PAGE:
Bank policyholders suing MBIA Inc. over its $5 billion restructuring are now able to pursue claims in court after the New York State Court of Appeals reinstated the lawsuit.

In a 5-to-2 ruling filed Tuesday, New York’s highest court reversed a January decision by the appellate division that dismissed the lawsuit. The original lawsuit was filed in May 2009 under the debtor and creditor law and common law and claimed the $5 billion restructuring of MBIA Insurance Corp. into two entities was fraudulent. The split resulted in one entity that insures municipal bond policies — National Public Finance Guarantee Corp. — and left MBIA Insurance holding riskier policies, such as mortgage-backed securities.

“The [insurance] superintendent’s approval of such restructuring pursuant to its authority under the insurance law does not bar the policyholders from bringing these claims,” Associate Judge Carmen Ciparick wrote.

Ciparick added that the New York Insurance Department approved the restructuring of MBIA Insurance in 2009 without giving the policyholders any notice or opportunity to be heard.

The ruling also said the New York Legislature did not intend for the insurance law to preempt the fraudulent conveyance and common law claims asserted by the policyholders.

“In this case, defendants essentially ask us to construe the superintendent’s exclusive original jurisdiction to approve the transformation under the relevant provision of the insurance law to mean he is also the exclusive arbiter of all private claims,” it said.

Ciparick said that conclusion would preempt the plaintiffs’ debtor and creditor law and common law claims. “We reject this argument and conclude that there is no indication from the statutory language and structure of the insurance law or its legislative history that the Legislature intended to give the superintendent such broad preemptive power,” Ciparick said.

Robert Giuffra, lead counsel for the policyholders and a partner with Sullivan & Cromwell LLP, said: “Today’s decision is an important victory for all MBIA Insurance policyholders. The Court of Appeals has squarely rejected MBIA’s efforts to shut the courthouse door, in violation of basic principles of due process, and to shield MBIA’s unprecedented $5 billion fraudulent conveyance behind a secret administrative process.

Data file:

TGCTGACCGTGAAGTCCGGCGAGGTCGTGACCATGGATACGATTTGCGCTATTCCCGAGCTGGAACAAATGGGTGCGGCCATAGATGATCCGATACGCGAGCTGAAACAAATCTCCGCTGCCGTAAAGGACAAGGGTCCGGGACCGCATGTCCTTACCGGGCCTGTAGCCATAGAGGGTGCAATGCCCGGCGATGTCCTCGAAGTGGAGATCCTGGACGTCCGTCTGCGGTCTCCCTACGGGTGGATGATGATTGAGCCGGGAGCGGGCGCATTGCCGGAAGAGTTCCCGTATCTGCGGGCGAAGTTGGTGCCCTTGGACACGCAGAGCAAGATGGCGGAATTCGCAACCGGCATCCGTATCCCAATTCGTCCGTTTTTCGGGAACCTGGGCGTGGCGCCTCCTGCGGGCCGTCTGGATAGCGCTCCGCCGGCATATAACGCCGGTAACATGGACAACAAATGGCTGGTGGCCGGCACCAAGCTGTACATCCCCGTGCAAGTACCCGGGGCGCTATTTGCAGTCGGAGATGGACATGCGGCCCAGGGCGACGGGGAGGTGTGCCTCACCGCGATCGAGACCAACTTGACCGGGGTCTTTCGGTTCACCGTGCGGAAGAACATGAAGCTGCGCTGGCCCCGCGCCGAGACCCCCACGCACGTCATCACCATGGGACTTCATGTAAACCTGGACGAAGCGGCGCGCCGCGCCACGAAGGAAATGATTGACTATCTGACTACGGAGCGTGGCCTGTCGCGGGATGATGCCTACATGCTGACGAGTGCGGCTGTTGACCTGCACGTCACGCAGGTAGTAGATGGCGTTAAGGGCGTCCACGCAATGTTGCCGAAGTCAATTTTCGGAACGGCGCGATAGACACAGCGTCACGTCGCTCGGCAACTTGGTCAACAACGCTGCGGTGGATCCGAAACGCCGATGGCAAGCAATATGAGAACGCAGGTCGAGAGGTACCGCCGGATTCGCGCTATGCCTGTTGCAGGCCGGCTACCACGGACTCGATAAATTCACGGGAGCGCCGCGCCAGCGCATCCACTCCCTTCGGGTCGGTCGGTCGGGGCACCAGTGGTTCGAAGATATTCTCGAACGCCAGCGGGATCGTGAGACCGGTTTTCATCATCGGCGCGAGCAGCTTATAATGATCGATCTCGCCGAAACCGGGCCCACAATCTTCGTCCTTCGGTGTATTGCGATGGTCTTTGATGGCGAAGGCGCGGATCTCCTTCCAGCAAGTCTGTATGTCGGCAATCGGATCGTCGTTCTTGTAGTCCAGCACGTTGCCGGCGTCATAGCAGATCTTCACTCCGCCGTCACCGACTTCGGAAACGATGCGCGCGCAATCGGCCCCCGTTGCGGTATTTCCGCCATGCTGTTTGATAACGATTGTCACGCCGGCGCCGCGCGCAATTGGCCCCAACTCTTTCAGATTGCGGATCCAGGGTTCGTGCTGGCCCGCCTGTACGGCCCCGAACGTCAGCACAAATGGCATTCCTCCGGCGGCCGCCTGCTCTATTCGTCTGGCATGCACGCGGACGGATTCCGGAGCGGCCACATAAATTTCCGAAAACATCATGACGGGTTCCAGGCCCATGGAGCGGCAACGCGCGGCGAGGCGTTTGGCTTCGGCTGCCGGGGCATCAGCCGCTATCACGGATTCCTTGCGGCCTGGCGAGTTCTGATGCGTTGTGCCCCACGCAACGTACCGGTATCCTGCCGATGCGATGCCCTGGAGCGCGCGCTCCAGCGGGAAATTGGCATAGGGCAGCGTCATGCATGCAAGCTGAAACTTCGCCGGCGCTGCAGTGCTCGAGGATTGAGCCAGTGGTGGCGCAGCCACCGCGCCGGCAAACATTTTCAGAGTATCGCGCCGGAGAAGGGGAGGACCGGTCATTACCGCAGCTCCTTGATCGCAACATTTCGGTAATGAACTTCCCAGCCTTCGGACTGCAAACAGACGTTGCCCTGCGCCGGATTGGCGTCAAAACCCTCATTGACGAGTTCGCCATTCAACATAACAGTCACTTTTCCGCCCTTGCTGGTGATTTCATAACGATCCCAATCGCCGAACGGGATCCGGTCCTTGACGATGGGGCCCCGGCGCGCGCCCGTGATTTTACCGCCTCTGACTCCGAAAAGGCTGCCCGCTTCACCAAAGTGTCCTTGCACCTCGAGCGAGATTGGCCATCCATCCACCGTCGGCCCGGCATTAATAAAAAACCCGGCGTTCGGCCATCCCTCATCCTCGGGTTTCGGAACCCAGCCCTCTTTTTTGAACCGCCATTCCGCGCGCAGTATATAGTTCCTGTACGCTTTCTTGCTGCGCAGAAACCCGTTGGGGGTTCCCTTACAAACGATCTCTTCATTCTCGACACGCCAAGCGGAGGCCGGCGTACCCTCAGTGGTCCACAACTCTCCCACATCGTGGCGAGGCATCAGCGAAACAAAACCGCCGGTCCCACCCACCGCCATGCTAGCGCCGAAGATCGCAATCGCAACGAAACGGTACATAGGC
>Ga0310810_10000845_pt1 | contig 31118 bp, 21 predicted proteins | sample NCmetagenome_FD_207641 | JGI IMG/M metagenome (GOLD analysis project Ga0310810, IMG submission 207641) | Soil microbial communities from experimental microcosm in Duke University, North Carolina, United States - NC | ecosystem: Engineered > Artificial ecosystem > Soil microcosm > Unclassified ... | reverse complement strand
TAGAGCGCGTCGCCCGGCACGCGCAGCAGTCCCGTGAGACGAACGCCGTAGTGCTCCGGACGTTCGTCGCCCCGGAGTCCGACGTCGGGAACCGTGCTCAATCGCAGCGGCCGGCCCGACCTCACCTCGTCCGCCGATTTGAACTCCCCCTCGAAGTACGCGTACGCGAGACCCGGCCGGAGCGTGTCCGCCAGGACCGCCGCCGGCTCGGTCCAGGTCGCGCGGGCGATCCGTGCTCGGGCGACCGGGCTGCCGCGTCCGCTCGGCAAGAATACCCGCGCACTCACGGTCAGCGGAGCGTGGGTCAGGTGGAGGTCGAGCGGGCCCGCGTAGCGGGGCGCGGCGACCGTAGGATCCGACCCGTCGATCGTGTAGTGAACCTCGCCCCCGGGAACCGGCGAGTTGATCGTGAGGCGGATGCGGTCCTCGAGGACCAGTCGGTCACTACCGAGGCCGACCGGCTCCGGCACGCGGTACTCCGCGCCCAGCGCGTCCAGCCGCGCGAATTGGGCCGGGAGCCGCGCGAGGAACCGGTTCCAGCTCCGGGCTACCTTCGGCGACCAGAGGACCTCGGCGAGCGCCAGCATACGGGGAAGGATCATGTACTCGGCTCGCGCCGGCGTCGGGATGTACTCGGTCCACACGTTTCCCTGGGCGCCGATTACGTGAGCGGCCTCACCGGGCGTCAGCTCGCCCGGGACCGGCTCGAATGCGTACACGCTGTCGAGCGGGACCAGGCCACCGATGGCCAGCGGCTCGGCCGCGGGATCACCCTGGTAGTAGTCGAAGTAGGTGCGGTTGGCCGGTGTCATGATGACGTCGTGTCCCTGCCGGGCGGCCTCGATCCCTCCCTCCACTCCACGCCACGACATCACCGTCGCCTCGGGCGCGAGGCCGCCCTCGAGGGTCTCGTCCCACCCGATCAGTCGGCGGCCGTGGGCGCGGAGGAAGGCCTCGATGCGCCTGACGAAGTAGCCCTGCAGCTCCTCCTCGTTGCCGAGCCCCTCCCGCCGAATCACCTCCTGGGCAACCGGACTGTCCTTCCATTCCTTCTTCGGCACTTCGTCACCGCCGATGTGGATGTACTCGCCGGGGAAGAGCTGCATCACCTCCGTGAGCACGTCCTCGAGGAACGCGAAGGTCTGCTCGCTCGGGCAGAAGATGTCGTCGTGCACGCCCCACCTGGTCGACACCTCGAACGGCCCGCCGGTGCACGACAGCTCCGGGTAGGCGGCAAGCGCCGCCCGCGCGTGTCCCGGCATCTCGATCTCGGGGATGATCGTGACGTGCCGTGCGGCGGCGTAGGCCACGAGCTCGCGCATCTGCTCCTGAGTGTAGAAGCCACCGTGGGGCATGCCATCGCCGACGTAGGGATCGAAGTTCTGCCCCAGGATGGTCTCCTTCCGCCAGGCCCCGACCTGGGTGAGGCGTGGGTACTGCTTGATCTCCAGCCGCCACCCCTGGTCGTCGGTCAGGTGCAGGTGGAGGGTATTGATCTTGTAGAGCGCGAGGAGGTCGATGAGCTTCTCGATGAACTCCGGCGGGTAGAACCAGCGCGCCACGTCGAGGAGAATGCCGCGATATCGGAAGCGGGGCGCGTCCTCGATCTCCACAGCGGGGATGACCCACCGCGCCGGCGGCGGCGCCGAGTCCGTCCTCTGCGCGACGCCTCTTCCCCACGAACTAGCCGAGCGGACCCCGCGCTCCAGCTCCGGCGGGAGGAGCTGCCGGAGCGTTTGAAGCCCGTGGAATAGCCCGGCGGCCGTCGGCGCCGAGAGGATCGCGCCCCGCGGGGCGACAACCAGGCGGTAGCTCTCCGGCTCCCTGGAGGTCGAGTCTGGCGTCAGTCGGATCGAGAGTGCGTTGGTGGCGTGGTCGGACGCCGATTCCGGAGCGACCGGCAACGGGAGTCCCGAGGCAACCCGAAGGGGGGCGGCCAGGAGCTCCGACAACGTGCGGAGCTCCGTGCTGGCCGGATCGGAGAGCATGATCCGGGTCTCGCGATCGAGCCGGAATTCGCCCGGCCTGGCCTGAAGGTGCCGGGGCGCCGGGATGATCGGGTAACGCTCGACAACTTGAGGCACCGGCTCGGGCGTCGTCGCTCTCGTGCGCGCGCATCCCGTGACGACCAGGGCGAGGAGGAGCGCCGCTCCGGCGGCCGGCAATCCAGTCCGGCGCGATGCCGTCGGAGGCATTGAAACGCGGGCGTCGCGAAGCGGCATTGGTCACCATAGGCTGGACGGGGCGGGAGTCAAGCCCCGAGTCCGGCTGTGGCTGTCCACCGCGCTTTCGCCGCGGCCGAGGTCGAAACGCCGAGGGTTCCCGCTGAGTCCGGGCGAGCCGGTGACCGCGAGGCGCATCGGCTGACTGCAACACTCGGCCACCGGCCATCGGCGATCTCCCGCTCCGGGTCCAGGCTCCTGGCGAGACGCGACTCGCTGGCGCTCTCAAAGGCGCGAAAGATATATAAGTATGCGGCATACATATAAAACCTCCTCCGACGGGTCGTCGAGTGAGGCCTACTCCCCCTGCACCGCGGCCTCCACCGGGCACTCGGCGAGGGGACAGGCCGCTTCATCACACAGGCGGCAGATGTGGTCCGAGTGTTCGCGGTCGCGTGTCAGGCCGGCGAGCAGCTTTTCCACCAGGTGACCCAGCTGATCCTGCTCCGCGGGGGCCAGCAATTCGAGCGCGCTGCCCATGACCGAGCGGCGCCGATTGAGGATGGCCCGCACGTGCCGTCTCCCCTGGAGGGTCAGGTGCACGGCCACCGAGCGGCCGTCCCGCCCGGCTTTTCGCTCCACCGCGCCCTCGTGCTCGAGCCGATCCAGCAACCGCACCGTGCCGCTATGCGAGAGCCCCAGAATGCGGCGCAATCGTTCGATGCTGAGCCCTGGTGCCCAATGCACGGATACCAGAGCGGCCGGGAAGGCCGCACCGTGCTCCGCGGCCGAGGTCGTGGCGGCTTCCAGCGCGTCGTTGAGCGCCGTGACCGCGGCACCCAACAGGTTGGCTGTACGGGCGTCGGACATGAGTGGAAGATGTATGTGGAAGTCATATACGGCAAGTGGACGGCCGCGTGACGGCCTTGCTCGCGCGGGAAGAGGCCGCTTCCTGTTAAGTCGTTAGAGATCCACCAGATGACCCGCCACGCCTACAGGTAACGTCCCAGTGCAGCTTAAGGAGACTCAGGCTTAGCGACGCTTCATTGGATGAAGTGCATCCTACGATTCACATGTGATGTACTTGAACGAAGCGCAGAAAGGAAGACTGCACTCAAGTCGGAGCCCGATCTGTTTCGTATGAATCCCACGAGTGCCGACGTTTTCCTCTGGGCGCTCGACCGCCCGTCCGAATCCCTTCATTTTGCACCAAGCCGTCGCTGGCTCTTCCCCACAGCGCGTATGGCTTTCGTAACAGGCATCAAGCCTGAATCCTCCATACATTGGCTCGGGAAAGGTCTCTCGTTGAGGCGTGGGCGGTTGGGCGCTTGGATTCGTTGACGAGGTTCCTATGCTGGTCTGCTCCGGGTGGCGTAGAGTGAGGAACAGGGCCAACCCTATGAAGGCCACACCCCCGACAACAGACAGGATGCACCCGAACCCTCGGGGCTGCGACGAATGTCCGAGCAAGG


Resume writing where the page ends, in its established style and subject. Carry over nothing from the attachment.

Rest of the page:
“Policyholders will now vigorously pursue our plenary DCL and common law claims alongside our Article 78 claims, and we’re confident that MBIA’s fraudulent restructuring will be reversed,” Giuffra added,

“We are disappointed by the court’s decision, but as it is strictly a procedural ruling, it does not address the merits of the case and we remain confident that we will ultimately prevail,” said Willard Hill, MBIA’s chief marketing and communications officer.

Banks holdings MBIA policies are also pursuing a separate Article 78 action against Eric Dinallo, former superintendent of the NYID, claiming the approval of the restructuring was fraudulent. In the Article 78 case, the banks must show the determination was arbitrary and capricious, or an abuse of discretion, or made in violation of lawful procedure.

“It’s a momentous decision,” said Elliott Kroll, partner at Arent Fox, who is not involved in the MBIA case. “It opens the way for close scrutiny of the entire transaction and impacts all policyholders in all structured finance deals where MBIA wraps on transactions. There is no reason now why other parties in the same position as these bank policyholders cannot file suit against MBIA.”

Shares of MBIA closed at $7.77, down 4.9%.

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